4. I thing this could be a great fortune to russia to base turism on this there are lots of fanatic people like me who love these postapocaliptic things. Dont u have a mape of the bigges abandone comlexes and veichles? I will look them up next time when Im in Russia.

  5. Those trains were made in the 1950s and 1960s. They were probably retired when they reached the end of service life, or became uneconomic to operate. Remember that trains must be profitable. They aren’t like antique cars that can be kept as toys.

    Having said that, I would like to see some old USSR steam engines. I love old steam trains. There are still some steam locomotives used in China. I saw a picture of one- it was being used for real work, not just for tourism. It was awesome!

    There are still a few steam trains in the USA, but they are all museum items. Nobody uses them for serious work. They never travel the county.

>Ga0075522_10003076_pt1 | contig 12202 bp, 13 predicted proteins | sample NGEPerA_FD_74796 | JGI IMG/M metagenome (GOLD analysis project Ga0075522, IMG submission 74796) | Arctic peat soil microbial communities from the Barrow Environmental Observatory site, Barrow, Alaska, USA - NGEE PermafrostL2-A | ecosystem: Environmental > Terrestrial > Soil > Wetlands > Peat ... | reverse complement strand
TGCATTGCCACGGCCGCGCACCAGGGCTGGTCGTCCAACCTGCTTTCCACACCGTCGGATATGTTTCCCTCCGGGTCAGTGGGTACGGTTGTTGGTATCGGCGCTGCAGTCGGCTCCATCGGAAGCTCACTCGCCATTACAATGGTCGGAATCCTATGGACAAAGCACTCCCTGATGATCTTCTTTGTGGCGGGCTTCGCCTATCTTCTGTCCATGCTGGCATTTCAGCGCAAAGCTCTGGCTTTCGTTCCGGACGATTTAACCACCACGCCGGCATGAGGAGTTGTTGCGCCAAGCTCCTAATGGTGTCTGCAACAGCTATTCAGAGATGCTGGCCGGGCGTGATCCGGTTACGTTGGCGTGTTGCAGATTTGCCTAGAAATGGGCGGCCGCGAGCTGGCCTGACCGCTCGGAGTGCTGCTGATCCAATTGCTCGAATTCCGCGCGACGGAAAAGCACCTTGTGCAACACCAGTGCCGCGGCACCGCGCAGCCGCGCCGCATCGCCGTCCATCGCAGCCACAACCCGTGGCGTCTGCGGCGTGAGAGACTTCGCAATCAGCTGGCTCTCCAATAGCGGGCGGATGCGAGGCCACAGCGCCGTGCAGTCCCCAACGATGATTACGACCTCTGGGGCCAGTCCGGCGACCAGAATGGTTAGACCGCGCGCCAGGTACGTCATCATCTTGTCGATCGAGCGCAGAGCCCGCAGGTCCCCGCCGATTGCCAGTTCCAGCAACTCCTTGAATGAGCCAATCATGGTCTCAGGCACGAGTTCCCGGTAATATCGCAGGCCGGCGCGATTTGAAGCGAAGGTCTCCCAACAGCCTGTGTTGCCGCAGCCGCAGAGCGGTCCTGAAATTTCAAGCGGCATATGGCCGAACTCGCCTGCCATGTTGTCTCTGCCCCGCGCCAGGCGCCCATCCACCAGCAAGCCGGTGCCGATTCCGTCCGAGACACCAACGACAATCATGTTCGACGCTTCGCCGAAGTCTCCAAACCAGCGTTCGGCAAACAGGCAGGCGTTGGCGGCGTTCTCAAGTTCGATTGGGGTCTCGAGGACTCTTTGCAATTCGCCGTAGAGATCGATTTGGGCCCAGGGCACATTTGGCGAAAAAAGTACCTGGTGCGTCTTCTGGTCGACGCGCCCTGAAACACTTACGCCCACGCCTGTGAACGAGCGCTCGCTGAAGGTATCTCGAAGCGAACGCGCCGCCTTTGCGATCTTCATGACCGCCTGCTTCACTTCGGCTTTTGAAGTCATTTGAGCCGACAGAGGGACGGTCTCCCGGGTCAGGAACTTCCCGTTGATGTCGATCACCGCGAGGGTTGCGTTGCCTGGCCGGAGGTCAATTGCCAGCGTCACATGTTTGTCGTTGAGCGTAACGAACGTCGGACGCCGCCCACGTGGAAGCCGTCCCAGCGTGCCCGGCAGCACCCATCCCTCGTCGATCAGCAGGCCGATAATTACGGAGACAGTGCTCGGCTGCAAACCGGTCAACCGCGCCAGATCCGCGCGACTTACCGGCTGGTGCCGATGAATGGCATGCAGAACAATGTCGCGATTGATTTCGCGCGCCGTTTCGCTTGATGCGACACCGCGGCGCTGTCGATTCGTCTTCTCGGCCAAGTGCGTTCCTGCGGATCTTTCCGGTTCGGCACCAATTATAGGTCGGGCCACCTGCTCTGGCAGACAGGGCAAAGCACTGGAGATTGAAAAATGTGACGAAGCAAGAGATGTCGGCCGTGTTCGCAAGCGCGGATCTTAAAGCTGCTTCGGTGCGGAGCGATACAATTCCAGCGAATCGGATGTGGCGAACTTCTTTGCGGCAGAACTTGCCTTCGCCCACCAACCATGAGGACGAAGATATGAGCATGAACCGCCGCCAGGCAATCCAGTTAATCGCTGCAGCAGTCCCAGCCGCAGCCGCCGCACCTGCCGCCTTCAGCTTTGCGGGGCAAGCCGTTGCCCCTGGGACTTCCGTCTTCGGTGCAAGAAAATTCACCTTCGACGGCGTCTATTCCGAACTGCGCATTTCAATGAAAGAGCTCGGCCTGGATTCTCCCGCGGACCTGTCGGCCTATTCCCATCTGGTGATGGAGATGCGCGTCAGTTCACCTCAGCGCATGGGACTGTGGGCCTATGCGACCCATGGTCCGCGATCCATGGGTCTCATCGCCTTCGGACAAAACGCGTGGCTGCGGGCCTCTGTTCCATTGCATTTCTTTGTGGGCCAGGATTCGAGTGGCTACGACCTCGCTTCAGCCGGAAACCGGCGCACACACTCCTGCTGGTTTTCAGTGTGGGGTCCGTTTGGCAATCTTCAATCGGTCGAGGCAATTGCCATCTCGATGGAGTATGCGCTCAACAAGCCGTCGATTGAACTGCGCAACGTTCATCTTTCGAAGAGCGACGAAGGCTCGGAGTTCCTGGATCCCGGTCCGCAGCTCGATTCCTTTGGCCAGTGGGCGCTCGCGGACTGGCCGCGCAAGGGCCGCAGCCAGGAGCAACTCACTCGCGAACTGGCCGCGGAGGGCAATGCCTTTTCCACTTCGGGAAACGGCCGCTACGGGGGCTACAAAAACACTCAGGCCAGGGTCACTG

• Hello. I the author of these photos which have got here without my sanction that is very bad. Well for that people have looked. I to you wish to tell, that the most part of these trains, despite of the old age, works and transports passengers and I am assured, that will work still as much therefore as are very simple in circulation. Steam locomotives in territory of the former USSR can be seen in Ukraine, there they are used in cargo movement. Excuse for spelling errors, I translate by means of electronic translator.

  6. I don’t see a big difference in appearance with the regular ‘functional’ trains. Sure these are abandoned and no longer used ?